Escape from Tomorrow at the Little, October 26: Jenn and I went to see this because the description sounded interesting enough: it's about a man who goes with his family to Disney World and his life is thrown into turmoil; the kicker being it was filmed at Disney without permission. Well, it would have been an okay movie if it hadn't had arbitrary plot twists and red herrings all over it. It starts out pretty strong but quickly degrades into an incomprehensible mess.
Inequality for All at the Little, October 30: Jenn and I saw this essay film about inequality in American finances. Not just "some people earn more" kind of inequality, but "400 people earn as much as everybody else combined" kind of inequality (really.) It's ostensibly a documentary that gives former United States Secretary of Labor Robert Reich the ability to explain things from an economists perspective. On the one hand, it's an eye-opening and engaging film, but on the other, it preaches the "business-as-usual" mindset where a strong middle class buys like crazy to keep the economy chugging along to everyone's supposed benefit. But do we really need all that stuff? Maybe the economy can work if a robust middle class was socially conditioned to buy quality, durable products made by workers earning a living with their wages rather than to buy as much of the cheapest slave-labor-produced products one can get jeir hands on.
The Intruder at the Dryden, November 1: This is a brilliant film on the dangers of mob mentality and how easy it is to coerce a mob during a revolution: a rabble-rouser heads to a small town in the south to start a counter-revolution to school desegregation. And it was created by Roger Corman and his brother, Gene at peril to the cast and crew: it was filmed in the south during desegregation (and perhaps, as mentioned by Lori Donnelly at the Eastman House, the only film about the Civil Rights Movement shot during the Civil Rights Movement.) It's a film well-worth checking out.
Let the Fire Burn at the Little, November 12: An impressive document of the misguided actions of the Philadelphia government and police against the MOVE organization that led to them bombing and burning a house in 1985 containing 13 members, eleven of whom perished. Read more in my blog post about it.
Crystal Fairy & the Magical Cactus at the Little, November 13: This one is about a guy who's a kind-of unlikeable drug thrill-seeker who meets girl who's a kind-of unlikeable modern hippie and they go with three Chilean guys (whose personalities are not nearly as well defined) to partake of a cactus-based mind-altering concoction. Jenn and I went together and, when prompted what I thought of it, I said "it was okay." I stand by that: it's an okay movie. There is some redeeming quality to it, but it's not perfect … you know: "okay".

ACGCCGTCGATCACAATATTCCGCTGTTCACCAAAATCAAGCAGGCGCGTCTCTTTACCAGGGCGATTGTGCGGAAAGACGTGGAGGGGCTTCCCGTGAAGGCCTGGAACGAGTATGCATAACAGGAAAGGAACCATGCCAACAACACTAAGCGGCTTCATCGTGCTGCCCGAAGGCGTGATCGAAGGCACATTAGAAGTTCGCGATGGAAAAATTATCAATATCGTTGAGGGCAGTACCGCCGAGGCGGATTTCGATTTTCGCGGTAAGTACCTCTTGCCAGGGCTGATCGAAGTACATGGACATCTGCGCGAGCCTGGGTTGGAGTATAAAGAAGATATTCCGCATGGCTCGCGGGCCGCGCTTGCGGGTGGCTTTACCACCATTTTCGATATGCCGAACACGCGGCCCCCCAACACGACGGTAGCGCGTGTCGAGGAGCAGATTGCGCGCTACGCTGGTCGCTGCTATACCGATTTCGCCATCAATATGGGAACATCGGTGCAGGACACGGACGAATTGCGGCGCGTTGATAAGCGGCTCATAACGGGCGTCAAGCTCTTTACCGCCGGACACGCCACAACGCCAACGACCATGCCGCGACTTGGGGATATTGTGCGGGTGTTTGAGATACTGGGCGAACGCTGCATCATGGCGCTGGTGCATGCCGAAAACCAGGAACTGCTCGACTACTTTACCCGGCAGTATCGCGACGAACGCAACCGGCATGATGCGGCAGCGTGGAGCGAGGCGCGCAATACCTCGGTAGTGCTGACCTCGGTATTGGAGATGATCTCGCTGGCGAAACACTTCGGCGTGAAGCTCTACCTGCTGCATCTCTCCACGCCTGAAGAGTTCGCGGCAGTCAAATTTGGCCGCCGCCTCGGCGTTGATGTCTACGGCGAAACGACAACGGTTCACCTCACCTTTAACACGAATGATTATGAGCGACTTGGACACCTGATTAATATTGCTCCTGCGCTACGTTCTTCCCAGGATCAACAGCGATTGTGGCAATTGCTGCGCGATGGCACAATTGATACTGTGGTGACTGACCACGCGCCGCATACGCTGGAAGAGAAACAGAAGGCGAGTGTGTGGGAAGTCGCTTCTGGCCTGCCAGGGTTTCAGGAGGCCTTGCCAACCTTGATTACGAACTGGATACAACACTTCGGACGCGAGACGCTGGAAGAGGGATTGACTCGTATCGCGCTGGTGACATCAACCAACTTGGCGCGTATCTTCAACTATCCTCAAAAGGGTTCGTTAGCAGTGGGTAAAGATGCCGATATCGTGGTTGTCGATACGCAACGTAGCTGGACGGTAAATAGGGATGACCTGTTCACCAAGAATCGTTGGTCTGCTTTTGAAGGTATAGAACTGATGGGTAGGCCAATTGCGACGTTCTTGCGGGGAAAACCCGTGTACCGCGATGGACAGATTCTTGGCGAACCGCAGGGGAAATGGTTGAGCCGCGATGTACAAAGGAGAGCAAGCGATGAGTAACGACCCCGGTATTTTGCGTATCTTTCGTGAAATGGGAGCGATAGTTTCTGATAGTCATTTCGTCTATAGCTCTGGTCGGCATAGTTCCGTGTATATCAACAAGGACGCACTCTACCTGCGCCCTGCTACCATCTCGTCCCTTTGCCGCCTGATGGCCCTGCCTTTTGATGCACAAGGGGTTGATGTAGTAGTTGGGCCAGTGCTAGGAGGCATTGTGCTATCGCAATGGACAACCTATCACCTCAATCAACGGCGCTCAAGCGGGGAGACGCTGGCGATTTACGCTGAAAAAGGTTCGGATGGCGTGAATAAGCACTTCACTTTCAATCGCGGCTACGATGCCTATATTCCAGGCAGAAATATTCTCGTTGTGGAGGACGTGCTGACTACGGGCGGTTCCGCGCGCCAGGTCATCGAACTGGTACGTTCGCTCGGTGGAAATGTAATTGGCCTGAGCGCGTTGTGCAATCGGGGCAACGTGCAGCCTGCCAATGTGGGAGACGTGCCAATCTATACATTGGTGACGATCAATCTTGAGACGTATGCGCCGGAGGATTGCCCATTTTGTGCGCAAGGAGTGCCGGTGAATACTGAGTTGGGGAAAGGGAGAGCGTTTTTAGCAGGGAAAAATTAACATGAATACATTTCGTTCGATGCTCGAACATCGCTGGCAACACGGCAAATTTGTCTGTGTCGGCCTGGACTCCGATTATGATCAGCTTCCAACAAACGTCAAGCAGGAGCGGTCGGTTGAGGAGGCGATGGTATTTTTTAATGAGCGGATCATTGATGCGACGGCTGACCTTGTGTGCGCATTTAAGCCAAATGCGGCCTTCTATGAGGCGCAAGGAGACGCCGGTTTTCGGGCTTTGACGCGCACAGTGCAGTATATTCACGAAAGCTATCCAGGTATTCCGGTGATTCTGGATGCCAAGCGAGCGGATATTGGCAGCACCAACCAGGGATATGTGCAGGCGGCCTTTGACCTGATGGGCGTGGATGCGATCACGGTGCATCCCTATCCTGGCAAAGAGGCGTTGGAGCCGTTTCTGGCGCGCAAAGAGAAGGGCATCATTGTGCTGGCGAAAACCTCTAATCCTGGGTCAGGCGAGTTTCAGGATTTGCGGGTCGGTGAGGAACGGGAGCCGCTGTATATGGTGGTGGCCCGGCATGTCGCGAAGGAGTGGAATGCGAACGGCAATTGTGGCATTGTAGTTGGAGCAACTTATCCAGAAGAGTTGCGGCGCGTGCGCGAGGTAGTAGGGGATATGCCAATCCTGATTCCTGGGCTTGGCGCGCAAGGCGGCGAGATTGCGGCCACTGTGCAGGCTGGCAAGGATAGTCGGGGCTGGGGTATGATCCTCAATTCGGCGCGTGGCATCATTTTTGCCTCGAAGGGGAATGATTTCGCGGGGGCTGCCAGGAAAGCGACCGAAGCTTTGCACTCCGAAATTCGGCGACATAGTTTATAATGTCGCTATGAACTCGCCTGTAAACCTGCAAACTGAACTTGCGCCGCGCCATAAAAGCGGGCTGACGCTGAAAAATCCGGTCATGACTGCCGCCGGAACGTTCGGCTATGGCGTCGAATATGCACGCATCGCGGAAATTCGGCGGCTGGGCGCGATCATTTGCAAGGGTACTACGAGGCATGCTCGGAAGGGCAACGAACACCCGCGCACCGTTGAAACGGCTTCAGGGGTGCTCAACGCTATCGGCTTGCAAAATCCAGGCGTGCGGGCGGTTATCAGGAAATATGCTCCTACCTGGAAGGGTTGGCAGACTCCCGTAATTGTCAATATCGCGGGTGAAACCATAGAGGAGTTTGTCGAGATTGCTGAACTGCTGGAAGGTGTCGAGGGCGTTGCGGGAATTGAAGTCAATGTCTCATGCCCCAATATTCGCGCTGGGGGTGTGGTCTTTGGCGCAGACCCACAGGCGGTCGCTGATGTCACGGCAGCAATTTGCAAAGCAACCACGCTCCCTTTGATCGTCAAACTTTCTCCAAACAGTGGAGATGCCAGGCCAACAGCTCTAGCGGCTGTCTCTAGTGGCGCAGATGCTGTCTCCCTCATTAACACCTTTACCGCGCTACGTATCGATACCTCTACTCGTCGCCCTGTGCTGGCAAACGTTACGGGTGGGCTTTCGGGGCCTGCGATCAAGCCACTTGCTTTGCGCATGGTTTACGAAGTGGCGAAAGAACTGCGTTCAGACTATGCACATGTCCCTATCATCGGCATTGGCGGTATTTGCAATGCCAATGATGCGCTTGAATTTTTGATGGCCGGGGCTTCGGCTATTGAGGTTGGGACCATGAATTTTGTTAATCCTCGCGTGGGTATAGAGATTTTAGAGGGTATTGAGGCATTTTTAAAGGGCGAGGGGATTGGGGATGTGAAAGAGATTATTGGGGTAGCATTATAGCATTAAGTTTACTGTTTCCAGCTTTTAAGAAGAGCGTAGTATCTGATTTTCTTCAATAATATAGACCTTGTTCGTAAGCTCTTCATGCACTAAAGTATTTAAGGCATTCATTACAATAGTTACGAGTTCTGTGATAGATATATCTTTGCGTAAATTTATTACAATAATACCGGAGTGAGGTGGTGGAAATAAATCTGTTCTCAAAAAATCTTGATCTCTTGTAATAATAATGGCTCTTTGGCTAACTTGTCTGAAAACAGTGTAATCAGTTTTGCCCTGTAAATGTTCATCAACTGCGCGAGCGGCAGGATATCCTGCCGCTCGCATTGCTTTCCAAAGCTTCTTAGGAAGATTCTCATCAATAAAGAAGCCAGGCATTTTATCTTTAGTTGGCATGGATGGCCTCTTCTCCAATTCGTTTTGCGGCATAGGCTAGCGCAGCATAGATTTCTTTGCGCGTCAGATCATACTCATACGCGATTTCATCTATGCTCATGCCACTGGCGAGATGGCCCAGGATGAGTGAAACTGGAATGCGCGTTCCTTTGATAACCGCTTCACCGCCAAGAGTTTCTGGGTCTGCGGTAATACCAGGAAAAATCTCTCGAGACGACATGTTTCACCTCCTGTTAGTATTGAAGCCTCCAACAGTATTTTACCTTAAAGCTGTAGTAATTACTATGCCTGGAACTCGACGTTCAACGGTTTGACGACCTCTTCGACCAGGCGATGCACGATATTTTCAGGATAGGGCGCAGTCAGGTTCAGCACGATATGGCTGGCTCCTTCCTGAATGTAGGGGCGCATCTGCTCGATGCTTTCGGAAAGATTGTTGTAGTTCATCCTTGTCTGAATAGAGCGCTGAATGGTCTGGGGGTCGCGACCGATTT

The Light in the Dark at the Dryden, November 19: Philip Carli spent a significant portion of his introduction trying to set our expectations low enough for this film. It was indeed historically interesting: the fourth and last film made with a not-so-talented actress-as-producer, with not one director signing on for a second film. It's about a fairly pretty (maybe very pretty in 1922, I'd hope) down-on-her-luck woman whose luck turns when a rich woman hits her with her car then takes her in. (Way to go pronouns!) As Carli mentioned, the cinematography is particularly good — and I'm inclined to agree. Also, this restores more than half the footage cut for (apparently) a tale of the Holy Grail. And it's got Lon Chaney, so there's him to watch too. Overall, it's not very good, but historically interesting.
The Internet Cat Video Film Festival 2012 at the Dryden, November 22: I begged Jenn to go see this with the promise we could leave if it wasn't very good. My intention was nefarious: I wanted to see if it was as worthy of the derision I wished to inflict on it. And, well, kind of. It is, indeed, a curated set of clips of funny cat videos from the Internet (see the article at Know Your Meme for a little more information). The selection standards fortunately excluded clips that were extraordinarily low quality, and the clips were, generally, amusing. But really? Clips from the Internet? And comments like that squarely make me one of the fuddy-duddies who deride a new form of entertainment solely because it's new. This is, in essence, a wholly new form of creating short films, although the "new" aspect has to do with sheer quantity: a huge percentage of people now have access to a video camera, and many like to take video of their pets, so it's just a matter of waiting before someone captures something clever. Does that warrant a film festival? (Eh, maybe too soon.) How about two screenings at Dryden Theatre of the world-renowned George Eastman House? And two more for the 2013 festival? I don't know — I don't think so. It all seems like a way to make money since it's amateur, accessible, and popular. (Oh, and we did leave early, so technically this one should count as half.)